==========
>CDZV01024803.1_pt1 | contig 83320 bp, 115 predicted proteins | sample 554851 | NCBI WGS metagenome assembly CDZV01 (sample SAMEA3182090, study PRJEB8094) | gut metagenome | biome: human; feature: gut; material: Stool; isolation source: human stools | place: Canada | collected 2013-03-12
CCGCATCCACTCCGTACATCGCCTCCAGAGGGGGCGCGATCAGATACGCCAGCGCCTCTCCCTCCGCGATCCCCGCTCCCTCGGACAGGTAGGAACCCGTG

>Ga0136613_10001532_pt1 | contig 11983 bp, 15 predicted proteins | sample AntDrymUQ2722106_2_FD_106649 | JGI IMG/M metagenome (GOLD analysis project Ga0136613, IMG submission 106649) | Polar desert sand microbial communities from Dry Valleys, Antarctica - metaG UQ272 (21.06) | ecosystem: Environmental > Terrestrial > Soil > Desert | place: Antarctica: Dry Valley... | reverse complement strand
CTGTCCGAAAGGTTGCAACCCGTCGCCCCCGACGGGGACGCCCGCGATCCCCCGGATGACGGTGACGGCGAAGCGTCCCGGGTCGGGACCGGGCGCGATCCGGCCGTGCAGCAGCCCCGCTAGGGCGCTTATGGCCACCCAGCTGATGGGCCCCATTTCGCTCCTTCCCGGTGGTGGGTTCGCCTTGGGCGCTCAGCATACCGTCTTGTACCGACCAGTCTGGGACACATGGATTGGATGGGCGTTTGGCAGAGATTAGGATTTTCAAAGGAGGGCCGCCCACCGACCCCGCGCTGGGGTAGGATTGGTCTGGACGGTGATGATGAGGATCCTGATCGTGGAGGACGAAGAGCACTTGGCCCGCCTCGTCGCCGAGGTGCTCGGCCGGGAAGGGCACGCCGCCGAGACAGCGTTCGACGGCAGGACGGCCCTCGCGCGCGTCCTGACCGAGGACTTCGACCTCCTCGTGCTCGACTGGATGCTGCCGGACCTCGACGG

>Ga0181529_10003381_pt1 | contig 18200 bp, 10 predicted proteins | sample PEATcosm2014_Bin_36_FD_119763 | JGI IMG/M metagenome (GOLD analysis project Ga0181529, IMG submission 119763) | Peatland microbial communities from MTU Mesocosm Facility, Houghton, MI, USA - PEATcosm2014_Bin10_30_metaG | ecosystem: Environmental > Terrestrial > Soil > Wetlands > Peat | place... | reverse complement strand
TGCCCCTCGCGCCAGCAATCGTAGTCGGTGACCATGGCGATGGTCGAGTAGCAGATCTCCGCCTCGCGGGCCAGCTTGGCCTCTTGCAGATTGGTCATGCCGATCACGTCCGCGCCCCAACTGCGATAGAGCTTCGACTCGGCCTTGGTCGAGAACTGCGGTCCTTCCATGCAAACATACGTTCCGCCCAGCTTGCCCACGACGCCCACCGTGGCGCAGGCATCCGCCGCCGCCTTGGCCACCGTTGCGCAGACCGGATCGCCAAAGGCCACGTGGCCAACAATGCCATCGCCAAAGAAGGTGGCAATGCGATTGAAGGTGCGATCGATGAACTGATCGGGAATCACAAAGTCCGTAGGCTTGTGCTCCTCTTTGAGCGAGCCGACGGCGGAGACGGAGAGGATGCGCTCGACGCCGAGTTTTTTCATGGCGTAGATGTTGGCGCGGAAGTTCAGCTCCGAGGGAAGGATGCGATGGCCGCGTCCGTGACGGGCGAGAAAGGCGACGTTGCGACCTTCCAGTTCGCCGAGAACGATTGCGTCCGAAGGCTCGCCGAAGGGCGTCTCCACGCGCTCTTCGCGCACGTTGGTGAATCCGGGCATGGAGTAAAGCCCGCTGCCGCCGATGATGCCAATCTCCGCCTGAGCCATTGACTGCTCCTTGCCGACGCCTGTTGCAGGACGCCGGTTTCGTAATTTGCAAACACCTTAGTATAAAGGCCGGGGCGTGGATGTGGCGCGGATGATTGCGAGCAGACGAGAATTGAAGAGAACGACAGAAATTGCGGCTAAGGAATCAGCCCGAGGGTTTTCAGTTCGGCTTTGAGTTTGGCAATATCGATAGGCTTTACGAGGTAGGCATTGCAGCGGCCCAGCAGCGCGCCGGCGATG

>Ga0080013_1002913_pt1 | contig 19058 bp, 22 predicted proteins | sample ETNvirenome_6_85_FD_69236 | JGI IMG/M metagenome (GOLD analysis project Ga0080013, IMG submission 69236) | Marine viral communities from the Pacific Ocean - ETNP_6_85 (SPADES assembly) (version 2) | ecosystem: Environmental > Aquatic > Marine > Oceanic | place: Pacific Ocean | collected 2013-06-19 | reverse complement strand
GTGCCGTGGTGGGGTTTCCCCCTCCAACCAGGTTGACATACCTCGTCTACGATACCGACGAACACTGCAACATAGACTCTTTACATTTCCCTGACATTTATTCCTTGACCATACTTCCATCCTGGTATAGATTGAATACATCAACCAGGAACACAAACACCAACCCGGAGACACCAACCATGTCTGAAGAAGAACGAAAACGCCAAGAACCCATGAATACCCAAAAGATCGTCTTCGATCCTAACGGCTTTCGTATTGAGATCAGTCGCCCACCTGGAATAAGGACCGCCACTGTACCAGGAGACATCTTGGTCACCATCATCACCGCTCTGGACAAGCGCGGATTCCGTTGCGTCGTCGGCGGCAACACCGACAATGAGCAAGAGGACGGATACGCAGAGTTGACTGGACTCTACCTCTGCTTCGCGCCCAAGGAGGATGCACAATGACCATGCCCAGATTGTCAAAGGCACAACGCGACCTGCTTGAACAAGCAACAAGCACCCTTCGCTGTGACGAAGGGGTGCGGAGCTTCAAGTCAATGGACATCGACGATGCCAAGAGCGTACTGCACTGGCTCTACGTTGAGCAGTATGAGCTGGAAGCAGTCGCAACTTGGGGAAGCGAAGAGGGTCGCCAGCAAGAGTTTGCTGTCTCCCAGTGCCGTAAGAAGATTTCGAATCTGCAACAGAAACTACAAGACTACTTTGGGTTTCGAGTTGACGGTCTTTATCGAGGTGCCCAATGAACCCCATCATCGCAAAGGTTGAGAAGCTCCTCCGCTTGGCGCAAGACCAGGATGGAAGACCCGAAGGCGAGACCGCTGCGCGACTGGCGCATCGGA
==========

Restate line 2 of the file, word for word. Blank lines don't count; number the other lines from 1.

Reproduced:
CCGCATCCACTCCGTACATCGCCTCCAGAGGGGGCGCGATCAGATACGCCAGCGCCTCTCCCTCCGCGATCCCCGCTCCCTCGGACAGGTAGGAACCCGTG